Marcus proceeds to read the gargantuan gleaming temple, clad in limestone quarried on the property, through its design echoes of Joseph Smith’s original Latter-Day Saints temple in Nauvoo, Illinois. By hearkening back to the pre-schismatic founding architecture, the FLDS implies not just a linkage to the original church, but a supersession. And then there are the divergences from that temple vocabulary: “The turrets are topped with crenellations that continue around the roofline, suggesting the profile of a castle or a fort, thereby producing an uncanny confusion of religious monumentality and the architecture of military defense,” Marcus writes. Essential reading.

This piece is also in the vein of one of the most challenging and rewarding books I have collaborated on, The Visionary State: A Journey Through California’s Spiritual Landscape by Erik Davis, with photographs by Michael Rauner.

A sort of secret history of the Golden State as told through the stories of the diversely religious and compelling individuals who founded and continue to inhabit it, The Visionary State is also a huge survey of eccentric, divinely inspired architecture. When the Spirit guides the architect’s hand the results usually vault well beyond the ordinary.


Subotnick on Bleecker Street

May 26, 2009


These great stills from an educational filmstrip show a mod Morton Subotnick in his Bleecker Street studio, most likely in the early 1970s. The analog synth apparatus here is the Buchla Modular Electronic Music System 100 series, which Don Buchla constructed from a spec by Subotnick and Ramon Sender. Subotnick resurfaced in my consciousness recently after attending the 45th Anniversary of Terry Riley’s In C (mentioned here earlier). Subotnick joined the 60+ musicians onstage on clarinet, which he played professionally prior to his career as a pioneering electronic music composer and musician. Subotnick is cofounder of the San Francisco Tape Music Center, a crucible of early electronic music whose influence on contemporary music is impossible to quantify. Its members included Subotnick, Sender, Pauline Oliveros, Tony Martin, and William Maginnis. (In an amusing twist, the former site of the SFTMC at 321 Divisadero is now the yoga studio in which my wife practiced).


The Buchla is what you hear on Subotnick’s early Nonesuch releases Silver Apples of the Moon (1967) and The Wild Bull (1968). Obviously technology and compositional techniques now far supersede these recordings, but what makes these listening experiences so incredible is still the sense of true novelty—these machines making these sounds for the first time. Today it may seem shambling, squawky, and warty, but this uncanny music charted entirely new terrain.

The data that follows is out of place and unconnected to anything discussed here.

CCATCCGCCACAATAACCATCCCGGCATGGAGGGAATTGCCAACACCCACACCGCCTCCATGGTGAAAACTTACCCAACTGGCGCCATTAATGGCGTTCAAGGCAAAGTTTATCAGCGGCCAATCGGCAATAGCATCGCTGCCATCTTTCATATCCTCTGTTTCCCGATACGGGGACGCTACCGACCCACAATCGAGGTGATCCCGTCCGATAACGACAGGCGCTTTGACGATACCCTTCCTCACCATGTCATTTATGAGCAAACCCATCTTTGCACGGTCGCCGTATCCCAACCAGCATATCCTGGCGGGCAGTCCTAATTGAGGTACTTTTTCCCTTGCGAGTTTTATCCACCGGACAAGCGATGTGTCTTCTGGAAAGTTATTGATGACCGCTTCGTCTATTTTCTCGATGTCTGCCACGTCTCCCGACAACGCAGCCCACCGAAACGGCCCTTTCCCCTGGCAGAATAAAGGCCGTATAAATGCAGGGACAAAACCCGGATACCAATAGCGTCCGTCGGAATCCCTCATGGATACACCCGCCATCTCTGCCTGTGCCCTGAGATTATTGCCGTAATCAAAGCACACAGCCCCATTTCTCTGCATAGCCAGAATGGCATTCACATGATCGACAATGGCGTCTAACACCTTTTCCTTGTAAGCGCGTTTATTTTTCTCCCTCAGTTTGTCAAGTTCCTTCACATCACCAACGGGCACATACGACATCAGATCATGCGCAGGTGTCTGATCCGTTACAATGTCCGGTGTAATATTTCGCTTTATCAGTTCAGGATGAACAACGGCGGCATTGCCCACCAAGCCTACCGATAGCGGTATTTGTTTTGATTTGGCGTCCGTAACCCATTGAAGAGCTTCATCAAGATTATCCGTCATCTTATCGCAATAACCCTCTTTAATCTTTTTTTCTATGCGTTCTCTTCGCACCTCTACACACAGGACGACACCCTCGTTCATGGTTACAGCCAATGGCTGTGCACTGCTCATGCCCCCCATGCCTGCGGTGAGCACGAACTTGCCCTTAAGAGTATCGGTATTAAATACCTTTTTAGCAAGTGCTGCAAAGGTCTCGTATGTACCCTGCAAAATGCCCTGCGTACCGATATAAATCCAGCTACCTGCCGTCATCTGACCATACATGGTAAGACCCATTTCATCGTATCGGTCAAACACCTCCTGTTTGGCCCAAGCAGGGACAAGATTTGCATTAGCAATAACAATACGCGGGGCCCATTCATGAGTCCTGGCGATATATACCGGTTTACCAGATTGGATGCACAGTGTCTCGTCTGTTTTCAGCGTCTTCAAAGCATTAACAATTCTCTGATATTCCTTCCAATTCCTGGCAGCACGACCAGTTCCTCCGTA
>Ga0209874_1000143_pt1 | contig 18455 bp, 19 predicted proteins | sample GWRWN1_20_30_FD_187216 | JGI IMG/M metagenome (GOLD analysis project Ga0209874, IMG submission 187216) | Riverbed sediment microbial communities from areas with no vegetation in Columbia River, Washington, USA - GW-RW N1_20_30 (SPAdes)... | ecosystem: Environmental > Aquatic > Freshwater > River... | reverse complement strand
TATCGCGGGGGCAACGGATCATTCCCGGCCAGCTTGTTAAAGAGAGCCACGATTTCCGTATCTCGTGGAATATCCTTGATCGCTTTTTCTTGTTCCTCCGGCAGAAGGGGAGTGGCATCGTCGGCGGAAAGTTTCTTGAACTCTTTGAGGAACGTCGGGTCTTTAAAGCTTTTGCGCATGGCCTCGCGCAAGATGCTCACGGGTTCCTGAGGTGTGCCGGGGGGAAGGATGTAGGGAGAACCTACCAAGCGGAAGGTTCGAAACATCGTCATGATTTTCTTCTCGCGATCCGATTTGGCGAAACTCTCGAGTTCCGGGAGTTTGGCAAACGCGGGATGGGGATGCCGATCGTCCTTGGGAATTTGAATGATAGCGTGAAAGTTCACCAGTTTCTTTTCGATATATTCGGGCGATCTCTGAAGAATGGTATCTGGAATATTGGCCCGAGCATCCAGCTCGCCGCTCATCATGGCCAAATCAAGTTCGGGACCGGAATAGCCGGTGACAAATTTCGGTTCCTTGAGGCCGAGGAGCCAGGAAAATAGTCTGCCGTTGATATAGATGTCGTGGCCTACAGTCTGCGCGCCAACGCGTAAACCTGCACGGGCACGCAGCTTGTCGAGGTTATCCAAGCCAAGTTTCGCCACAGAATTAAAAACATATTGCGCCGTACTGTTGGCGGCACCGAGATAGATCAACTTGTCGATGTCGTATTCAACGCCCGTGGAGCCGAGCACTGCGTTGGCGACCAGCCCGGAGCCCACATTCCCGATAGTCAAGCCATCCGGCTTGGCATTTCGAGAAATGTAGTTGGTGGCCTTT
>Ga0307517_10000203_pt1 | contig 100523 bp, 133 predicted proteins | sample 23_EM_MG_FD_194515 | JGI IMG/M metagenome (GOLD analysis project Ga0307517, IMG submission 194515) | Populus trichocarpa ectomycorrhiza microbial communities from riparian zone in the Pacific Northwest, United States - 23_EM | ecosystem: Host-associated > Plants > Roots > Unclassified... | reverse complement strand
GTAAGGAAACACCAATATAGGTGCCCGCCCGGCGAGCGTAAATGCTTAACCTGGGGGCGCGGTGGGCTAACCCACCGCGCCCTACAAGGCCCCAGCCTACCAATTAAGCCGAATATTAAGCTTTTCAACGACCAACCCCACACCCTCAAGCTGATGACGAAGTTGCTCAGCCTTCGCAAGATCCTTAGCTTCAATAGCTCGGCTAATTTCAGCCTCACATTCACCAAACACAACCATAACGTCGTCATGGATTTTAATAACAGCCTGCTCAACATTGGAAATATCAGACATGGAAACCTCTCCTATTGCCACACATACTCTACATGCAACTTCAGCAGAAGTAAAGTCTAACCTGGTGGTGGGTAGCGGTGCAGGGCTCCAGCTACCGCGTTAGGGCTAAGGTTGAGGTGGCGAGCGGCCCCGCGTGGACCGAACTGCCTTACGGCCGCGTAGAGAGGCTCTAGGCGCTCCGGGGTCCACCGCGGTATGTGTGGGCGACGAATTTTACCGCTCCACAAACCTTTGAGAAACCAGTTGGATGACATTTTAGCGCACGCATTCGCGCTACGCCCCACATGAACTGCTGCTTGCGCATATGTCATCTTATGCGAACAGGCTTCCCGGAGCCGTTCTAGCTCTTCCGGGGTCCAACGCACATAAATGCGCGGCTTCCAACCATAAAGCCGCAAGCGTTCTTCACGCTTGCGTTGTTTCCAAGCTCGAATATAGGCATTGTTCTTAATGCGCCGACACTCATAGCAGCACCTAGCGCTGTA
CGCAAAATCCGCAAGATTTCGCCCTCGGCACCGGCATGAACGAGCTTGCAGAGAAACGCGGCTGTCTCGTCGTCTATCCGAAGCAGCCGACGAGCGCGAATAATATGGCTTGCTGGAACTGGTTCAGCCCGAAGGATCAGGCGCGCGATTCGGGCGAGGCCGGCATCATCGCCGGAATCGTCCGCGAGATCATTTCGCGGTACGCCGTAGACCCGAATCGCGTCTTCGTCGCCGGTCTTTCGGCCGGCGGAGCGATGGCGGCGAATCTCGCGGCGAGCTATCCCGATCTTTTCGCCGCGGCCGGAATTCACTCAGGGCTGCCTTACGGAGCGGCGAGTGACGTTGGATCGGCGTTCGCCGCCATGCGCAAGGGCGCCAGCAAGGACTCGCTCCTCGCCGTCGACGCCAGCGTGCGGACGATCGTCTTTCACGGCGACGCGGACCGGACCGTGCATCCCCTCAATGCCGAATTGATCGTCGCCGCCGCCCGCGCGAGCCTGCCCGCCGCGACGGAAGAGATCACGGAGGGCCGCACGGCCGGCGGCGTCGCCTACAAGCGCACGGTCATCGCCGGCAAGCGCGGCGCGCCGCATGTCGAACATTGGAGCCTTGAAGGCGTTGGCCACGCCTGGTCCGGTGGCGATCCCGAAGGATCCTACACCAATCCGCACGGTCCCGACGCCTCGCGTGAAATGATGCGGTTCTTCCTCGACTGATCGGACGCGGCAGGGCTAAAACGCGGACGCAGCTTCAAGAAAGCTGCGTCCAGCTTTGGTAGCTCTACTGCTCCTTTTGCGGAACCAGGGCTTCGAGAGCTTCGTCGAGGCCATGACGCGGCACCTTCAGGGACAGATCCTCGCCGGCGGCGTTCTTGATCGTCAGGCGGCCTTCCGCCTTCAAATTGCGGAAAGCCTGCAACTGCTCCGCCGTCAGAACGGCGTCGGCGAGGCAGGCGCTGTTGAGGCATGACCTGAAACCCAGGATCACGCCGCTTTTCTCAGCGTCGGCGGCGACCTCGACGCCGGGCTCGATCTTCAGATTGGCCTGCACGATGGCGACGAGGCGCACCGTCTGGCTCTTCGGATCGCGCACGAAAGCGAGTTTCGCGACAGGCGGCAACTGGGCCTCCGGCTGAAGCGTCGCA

The history of the Tape Music Center is covered in this amazing book from UC Press, The San Francisco Tape Music Center: 1960s Counterculture and the Avant-Garde, with essays by and interviews with the Center’s founders as well as collaborators and contemporaries Terry Riley, Stewart Brand, Ann Halprin, and Stuart Dempster. My old friend Tom Welsh contributed his own independent research to the book and assembled the incredibly detailed chronology.

This passage by Subotnick in the book gives a glimpse of how blazingly fast electronic music developed in the late 1960s, and how prescient his vision was:

. . . I was in New York for a performance and made an appointment with the Rockefeller Foundation. . . . Since they had helped fund the Columbia-Princeton studio, I presented our dream. We would like the funding to work with electronics and sound in San Francisco. Soon people would be able to create with sound in their living rooms. We had developed a notion, not of an electronic organ, but of a sound easel that was closer to an analog computer, with which people could create with sound the same way they had always been able to create with paint and paper. With $500 for parts and a little more for some other equipment, we could create a facility centered around this idea.
The response of the Rockefeller Foundation was that, though it appreciated what we were trying to do, its view was that there would never be enough interest in this kind of thing to warrant a second studio in the United States. . . .


Subotnick moved to New York in 1966 and became artist-in-residence at the Tisch School of the Arts at NYU (who granted him enough money for the Buchla). Here his musical experimentation flourished.

By the end of 1967, two years after I left San Francisco and the Tape Music center was transferred to Mills College, I was living in a world quite different from the one I had inhabited a few years earlier, in which it had been supposed that there would “be so little interest that it would be cheaper to fly people to New York from all over the world than to build a second studio.”